"How doth the little busy bee improve each shining hour, and gather honey all the day from every opening flower!"
- Isaac Watts
I used to live in a building called Jaldarshan on Napean Sea Road. I woke each morning to the sound of a kingfisher.
Just outside our balcony, growing out of a sheer rock face, was an outcrop of lantana bushes that have proven to be a virtual sanctuary in an otherwise human-dominated landscape. I spent hours in my balcony watching sunbirds, tailor birds, magpie robins, koels, sparrows, crows, rose-ringed parakeets and pigeons. When the season was right (winter), warblers and gulls come visiting our turf. I once even saw a shikra pick up a sparrow in a puff of feathers. All this from my balcony that also overlooked a venerable ber tree and a clutch of peepul trees that swarmed with life. Between them, these wild plants managed to feed such a variety of life forms (and my soul) right here in the turmoil we call Mumbai.
And then there was the Jaldarshan garden. At dawn and dusk a virtual army of pipistrelles and swifts competed with each other, dive bombing the airspace over our garden, consuming the insects that grow fat on the plenty of Malabar Hill. When it was darker and most human residents were glued to television sets, fruit bats came visiting to feast on thousands of figs and ‘false badam' fruit. Every few years a family of barn owls raised its family in a cosy little niche 20 metres up in our cliff wall.
I am never, ever, bored in Mumbai. When there are no birds to be seen, particularly in the warmer hours of day, I manage to entertain myself watching butterflies, beetles, spiders, grasshoppers, ants, wasps and bees. Smack in the centre of our Jaldarshan garden grew a cycad, a palm-like plant related to the ancient trees that once dominated the planet, long before the first flowers made their appearance on earth.
My lifetime regret is that I know so little of botany. Flowers came to be because plants decided to entice recently-evolved flying creatures, millions of years ago, to courier-deliver seeds through a process we now describe as pollination. I never pluck flowers, but I do touch them and I do smell them when I can.
Few people know that flowers use textures to attract different kinds of insects. Don't ask me how, but flowers manage to arrange their cells in such a way as to provide visiting insects with surfaces that feel variously like cotton, silk, wool and velvet. Some even use a kind of oily ‘lip gloss' that provides their petals with a sheen that attracts insects (butterflies ‘smell' and ‘taste' flowers with their feet!).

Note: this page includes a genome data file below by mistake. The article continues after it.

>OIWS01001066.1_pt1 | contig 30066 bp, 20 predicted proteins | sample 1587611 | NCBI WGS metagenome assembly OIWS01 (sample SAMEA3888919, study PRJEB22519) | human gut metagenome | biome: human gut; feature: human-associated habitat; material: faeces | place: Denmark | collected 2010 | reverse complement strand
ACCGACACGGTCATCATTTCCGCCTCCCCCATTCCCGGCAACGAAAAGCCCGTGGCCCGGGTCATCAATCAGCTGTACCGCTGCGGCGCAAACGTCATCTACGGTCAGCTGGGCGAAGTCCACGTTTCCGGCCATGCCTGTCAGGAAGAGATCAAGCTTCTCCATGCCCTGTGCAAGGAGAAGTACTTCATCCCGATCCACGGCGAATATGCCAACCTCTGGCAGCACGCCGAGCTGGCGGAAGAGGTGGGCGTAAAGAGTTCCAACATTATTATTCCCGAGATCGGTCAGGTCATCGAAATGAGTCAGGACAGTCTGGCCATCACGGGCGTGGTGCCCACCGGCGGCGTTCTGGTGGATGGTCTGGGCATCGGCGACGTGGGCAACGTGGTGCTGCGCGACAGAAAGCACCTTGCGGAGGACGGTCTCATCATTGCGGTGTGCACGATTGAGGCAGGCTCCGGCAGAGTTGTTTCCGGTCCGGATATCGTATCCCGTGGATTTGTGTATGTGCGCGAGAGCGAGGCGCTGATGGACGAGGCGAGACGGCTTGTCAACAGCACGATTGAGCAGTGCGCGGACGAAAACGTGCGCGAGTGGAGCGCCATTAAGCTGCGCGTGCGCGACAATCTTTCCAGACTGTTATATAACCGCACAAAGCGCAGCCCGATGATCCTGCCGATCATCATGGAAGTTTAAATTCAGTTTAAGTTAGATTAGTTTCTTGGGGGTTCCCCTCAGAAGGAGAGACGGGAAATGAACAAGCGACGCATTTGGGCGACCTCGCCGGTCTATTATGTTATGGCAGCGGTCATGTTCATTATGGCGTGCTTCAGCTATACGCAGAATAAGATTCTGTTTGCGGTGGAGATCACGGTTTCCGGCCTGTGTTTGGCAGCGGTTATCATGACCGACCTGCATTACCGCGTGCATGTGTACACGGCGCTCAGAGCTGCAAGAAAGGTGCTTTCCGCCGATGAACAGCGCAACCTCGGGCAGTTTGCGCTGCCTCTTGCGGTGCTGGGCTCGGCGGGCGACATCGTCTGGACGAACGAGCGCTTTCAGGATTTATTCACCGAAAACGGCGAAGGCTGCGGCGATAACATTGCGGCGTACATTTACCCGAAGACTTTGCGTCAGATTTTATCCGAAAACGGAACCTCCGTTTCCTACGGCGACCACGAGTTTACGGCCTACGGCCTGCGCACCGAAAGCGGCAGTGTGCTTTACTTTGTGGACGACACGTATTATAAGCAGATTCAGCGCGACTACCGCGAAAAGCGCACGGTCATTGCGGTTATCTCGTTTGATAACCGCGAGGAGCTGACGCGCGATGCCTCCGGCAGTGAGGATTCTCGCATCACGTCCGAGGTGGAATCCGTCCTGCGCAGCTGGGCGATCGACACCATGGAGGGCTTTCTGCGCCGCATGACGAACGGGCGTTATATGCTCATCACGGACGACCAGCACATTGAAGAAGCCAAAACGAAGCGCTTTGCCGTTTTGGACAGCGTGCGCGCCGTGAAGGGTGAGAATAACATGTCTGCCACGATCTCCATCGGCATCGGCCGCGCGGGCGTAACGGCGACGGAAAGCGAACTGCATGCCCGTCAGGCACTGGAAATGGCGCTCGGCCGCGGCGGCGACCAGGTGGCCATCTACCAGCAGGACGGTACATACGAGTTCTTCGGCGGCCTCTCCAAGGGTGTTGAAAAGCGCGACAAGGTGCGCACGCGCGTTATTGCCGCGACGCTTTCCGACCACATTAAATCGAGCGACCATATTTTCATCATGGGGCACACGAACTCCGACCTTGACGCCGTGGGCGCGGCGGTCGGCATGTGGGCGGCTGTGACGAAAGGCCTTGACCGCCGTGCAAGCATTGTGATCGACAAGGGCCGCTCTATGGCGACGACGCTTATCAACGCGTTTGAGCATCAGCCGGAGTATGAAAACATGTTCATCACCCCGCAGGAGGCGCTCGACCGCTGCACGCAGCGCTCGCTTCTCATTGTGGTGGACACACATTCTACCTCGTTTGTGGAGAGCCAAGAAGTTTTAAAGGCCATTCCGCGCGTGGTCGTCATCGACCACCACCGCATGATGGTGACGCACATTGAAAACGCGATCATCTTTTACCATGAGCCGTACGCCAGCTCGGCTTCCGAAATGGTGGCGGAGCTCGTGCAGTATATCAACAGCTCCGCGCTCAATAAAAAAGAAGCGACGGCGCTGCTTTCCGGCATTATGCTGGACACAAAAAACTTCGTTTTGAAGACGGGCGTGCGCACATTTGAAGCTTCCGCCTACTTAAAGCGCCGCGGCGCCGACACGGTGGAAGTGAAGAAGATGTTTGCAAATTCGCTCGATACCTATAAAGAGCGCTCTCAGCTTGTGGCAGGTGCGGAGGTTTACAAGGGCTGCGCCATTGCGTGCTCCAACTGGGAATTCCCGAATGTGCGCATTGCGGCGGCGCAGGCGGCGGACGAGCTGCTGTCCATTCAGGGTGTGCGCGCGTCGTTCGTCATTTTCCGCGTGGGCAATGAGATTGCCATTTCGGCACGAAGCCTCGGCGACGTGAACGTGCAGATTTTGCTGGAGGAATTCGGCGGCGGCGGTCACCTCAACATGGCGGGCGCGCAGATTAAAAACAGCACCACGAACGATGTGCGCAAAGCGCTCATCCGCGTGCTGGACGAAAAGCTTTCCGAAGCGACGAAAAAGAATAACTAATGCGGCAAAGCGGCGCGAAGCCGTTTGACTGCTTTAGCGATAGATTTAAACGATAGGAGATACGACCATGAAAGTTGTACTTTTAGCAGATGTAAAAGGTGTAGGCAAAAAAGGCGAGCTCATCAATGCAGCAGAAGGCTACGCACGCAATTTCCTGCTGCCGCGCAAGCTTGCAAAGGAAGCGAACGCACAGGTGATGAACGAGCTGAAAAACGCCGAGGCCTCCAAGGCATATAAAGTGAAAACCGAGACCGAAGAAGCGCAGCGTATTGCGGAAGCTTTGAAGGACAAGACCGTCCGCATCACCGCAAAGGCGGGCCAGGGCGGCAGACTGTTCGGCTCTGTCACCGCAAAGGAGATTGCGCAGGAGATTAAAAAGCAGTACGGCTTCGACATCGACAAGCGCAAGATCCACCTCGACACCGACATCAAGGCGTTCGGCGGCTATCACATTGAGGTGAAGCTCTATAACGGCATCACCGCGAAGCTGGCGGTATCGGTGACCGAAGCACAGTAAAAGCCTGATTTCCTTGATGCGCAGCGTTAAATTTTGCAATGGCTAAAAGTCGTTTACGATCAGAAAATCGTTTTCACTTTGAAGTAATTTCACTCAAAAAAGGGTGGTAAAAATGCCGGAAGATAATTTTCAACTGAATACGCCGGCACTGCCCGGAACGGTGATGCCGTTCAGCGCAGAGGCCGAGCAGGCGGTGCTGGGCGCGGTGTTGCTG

I like the sound that insect wings make. It's a calming, hypnotic sound that is largely drowned by the roar and hum of the city. One Sunday, while sitting in the garden, I heard the buzz of bees and followed several individuals Apis mellifera as they went about their chores. They were sisters, gathering food stocks for the hive and I guessed they would be around three weeks old. They sucked honey using their probosces, but they also managed to collect pollen that they would transport back to the hive in bristly ‘baskets' on their hind legs. Watching the bees I wished our own society was half as organised as theirs. We would consume less, waste less and live much healthier lives.
There is much we need to learn and emulate from nature. We know very little, for instance, about the natural history of honeybees in the wild, despite the fact that we have domesticated them for eons. We knowthat their tropical ancestors managed to colonise dry habitats including grasslands and scrub thanks to their "all for one and one for all" social strategies for survival. But why is it that bees cannot discern the colour red? Why is it that worker bees (sterile females) continue to work for the welfare of the colony though they are denied sex and will never be able to bear young? How come bees that do not deliver young are willing to feed the wormlike larvae in the hive with pollen and nectar? How did bees learn to communicate with each other using the medium of ‘dance'? Why do drones (sting-less and born from unfertilised eggs) die after performing a single mating act with the queen? How do bees 'know' what to do collectively to raise or lower the temperature in their hives? So many questions. So many things to do. So little time.
It gave me an opportunity to look inwards and spend time on things (and people) we seem to have left too little time for... the sweetness of water, the softness of the breeze, the sound of birds singing, the freshness of new flowers... and the hum of busy bees.